PB: Cambridge University.
JM: Was it?
PB: Would you believe that? Wasn’t I lucky? In St John’s College, Cambridge, which is a very famous college
JM: It is.
PB: And had a very famous choir.
JM: It has.
PB: And I was there in the ancient buildings on the river Cam.
JM: And were you receiving basic military training there or was this aircrew?
PB: Yes, Air Force engineering and stars and sky and [glider]
JM: How long were you there for, do you remember?
PB: Twelve months.
JM: Twelve months.
PB: And I was living in the college building and even got, for some silly reason a friend & I decided we would sleep out in the quadrangle one night and we were, some students were also in the college, they carted us off into a far corner of the quadrangle where we couldn’t easily get back into our quarters and the rain came and the [unclear – could be “sirens”] went all at the same time.
JM: I imagine there were plenty of examinations, weren’t there, as you were being trained?
PB: Oh yes, they were.
JM: And how did you do with those examinations?
PB: Probably still got the books if the truth be known.
JM: Really? Yes?
PB: I’ve certainly got my brother’s books.
JM: Did you pass the examinations well?
PB: Oh yes, I had to do that.
JM: And what happened to you when that course of training was complete? Where did you go next?
PB: Uh, got to think about that. I can’t remember.
JM: Do you remember if you went for flying training?
PB: Not till I got to Cambridge.
JM: Right.
PB: That was my first flying where I went to Marshalls Airport, Cambridge.
JM: Yes, it’s still there.
PB: And eventually, much later still, I became the Manager of the Marshalls Airport.
JM: Right. How did you get on?
PB: [unclear]
JM: Do you remember what you flew first of all?
PB: Tiger Moths.
JM: Tiger Moths. How did you get on flying with Tiger Moths?
PB: I loved them, beautiful little plane. And I was not taught to look out behind me and look for trouble and I was criticised for that but that was the teacher’s fault, he hadn’t taught me to look round.
JM: Do you remember?
PB: There is a chimney there called Joe’s something or other, it a brickwork
JM: Yes.
PB: On the other edge of Cambridge Airport, do you know it?
JM: I don’t know.
PB: Cambridge Airport, Smokey Joe it was called
JM: Right.
PB: And we used that to tell the direction of the wind.
JM: And do you remember how many hours before you went solo?
PB: I didn’t actually succeed in going solo until I got to Canada.
JM: Right.
PB: In a plane very similar to a Chipmunk, it was a Canadian built two seater, [pauses] just like a Chipmunk to look at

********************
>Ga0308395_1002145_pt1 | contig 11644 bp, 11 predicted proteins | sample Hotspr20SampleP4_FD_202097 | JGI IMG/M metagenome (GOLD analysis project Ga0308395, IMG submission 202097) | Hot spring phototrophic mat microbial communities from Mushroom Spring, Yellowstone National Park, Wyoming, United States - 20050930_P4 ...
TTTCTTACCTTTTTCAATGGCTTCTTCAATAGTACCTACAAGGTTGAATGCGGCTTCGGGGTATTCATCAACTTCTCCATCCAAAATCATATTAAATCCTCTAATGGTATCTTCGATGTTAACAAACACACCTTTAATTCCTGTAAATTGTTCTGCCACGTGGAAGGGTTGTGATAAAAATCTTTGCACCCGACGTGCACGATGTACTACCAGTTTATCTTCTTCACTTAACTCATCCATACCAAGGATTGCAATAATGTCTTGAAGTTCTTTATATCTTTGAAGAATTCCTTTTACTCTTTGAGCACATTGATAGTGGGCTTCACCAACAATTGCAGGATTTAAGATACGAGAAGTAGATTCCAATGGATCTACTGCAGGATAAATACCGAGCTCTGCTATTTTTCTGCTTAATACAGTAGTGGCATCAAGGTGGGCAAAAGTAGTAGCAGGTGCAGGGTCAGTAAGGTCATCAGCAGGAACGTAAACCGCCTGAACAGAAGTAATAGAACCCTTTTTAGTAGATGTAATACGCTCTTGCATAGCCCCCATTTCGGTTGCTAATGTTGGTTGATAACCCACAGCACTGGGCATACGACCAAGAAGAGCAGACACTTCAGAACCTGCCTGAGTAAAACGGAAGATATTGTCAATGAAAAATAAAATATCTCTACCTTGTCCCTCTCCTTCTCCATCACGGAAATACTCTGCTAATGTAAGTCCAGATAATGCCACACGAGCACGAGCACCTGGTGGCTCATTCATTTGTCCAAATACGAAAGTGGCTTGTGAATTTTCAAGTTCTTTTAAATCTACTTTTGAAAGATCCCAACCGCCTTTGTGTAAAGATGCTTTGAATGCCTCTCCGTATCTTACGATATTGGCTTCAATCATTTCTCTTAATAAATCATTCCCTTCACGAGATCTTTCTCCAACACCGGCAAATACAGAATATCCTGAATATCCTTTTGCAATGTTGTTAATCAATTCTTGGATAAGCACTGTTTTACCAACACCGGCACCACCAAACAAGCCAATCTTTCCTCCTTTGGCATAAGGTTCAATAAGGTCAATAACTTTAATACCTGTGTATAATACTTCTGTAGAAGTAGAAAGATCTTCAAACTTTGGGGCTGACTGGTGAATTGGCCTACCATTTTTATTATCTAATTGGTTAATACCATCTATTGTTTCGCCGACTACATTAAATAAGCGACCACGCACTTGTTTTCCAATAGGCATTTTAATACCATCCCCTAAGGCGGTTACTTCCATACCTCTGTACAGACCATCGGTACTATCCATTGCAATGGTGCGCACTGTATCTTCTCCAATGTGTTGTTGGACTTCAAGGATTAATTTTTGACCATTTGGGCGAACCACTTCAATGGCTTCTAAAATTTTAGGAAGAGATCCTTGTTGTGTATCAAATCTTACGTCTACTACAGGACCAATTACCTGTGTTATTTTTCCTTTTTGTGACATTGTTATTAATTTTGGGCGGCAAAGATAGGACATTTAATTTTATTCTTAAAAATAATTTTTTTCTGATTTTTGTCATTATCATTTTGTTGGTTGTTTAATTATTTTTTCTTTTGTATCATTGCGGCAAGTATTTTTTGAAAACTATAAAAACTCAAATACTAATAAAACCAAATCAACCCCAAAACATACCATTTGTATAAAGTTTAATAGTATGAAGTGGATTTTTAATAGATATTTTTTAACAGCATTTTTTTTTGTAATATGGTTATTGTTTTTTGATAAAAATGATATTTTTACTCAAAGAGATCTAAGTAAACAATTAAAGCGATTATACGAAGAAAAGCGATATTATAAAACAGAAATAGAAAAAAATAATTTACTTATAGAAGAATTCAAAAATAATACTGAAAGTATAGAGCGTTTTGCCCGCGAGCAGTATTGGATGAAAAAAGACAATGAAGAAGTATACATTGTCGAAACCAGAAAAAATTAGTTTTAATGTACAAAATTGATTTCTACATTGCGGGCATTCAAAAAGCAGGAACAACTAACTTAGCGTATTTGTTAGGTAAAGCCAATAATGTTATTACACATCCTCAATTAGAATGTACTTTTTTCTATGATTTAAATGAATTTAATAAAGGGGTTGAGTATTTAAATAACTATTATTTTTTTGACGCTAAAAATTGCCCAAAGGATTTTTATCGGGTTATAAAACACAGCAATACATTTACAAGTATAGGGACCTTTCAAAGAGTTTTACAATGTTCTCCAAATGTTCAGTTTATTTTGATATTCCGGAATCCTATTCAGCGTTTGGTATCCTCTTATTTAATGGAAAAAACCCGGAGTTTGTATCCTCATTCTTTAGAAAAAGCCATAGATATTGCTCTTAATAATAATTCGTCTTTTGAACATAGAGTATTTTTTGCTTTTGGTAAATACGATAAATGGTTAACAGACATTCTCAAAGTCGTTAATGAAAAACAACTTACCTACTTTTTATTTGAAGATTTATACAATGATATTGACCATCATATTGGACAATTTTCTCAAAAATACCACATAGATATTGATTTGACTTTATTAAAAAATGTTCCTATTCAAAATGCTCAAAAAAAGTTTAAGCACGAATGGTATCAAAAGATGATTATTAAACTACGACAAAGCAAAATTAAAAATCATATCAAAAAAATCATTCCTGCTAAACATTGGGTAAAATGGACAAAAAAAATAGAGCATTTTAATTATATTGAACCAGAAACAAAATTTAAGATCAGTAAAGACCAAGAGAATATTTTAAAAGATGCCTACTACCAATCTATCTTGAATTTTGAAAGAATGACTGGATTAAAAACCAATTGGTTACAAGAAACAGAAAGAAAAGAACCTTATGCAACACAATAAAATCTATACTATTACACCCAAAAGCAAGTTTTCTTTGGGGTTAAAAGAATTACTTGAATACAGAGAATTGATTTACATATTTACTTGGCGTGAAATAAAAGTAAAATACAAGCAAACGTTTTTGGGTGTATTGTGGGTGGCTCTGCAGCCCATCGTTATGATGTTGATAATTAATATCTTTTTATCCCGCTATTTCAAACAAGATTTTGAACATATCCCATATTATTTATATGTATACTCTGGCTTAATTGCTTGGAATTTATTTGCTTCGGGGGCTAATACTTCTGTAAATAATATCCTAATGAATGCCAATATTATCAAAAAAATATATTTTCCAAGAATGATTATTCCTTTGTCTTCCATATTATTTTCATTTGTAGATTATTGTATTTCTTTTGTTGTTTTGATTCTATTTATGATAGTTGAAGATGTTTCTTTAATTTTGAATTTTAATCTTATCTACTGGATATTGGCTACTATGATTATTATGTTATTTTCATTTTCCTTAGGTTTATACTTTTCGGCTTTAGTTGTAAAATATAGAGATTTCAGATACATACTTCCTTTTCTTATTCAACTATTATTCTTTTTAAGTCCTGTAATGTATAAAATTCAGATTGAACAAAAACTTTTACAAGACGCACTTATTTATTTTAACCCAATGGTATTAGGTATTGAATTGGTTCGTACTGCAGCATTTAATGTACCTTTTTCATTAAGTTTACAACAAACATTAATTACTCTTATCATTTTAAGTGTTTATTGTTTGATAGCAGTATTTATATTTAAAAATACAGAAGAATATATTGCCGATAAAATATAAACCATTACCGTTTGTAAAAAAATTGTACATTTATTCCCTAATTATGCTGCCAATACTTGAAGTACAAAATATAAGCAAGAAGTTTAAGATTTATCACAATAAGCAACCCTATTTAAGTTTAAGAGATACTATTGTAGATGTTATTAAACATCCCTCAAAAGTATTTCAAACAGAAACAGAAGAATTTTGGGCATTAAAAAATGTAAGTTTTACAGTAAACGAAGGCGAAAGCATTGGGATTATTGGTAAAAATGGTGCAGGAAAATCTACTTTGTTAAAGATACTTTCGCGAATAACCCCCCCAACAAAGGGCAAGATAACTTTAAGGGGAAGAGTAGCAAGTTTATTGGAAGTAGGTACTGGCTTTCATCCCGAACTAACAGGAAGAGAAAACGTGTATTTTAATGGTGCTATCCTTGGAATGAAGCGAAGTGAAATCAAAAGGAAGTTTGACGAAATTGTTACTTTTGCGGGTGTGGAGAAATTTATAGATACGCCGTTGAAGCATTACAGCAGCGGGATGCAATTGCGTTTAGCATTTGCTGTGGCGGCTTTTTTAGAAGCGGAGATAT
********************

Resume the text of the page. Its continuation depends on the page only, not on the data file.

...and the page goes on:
JM: Yes.
PB: You wouldn’t even tell the difference but it was in fact a six cylinder engine, whereas the Tiger Moth and the Chipmunk had just four cylinder engines.
JM: So you were sent from Cambridge by sea to Canada to complete your training.
PB: That’s right.
JM: And that was in 1941, was it?
PB: Yeah.
JM: Yeah. And what was it like? What were your impressions of Canada, a young man arriving in Canada?
PB: Terribly impressed, was a big thing cause I’d crossed the Atlantic by sea in the submarine chase.
JM: Do you remember the ship that you travelled on?
PB: Yes, the Aquitania.
JM: Right.
PB: Let me think about this, yes. That’s it.
JM: Yes.
PB: I was hoping for the Queen Mary.
JM: [laughs]
PB: Cause it was in use in those days but I didn’t have the luck to go in the Queen Mary, I went in the Aquitania.
JM: Well that was a big ship, was it?
PB: Was a huge liner, built in 1914.
JM: And do you remember whereabouts in Canada you went to?
PB: Yes. First of all, De Winton near, what’s the big city in the far west?
JM: Vancouver?
PB: No, not as far as that.
JM: Calgary?
PB: Calgary.
JM: Right.
PB: De Winton is the airport for Calgary.
JM: So you went to Calgary.
PB: It’s straining my memory trying to remember these answers for you.
JM: Well, you’re doing very well but I mean, I think people will be interested in what it was like to be living in Canada and flying there
PB: Oh.
JM: So, anything you can remember,
PB: I can remember all that.
JM: Please tell us a bit.
PB: We had a first posting was the eastern part of Canada, a place I can’t remember the name of, where my cousin has just gone to live now to look for work in the building industry. I have not told you about that, have I? He’s gone to live there, looking for work as a builder.
JM: But what was it like for you in 1941 being in Canada? What was the food like?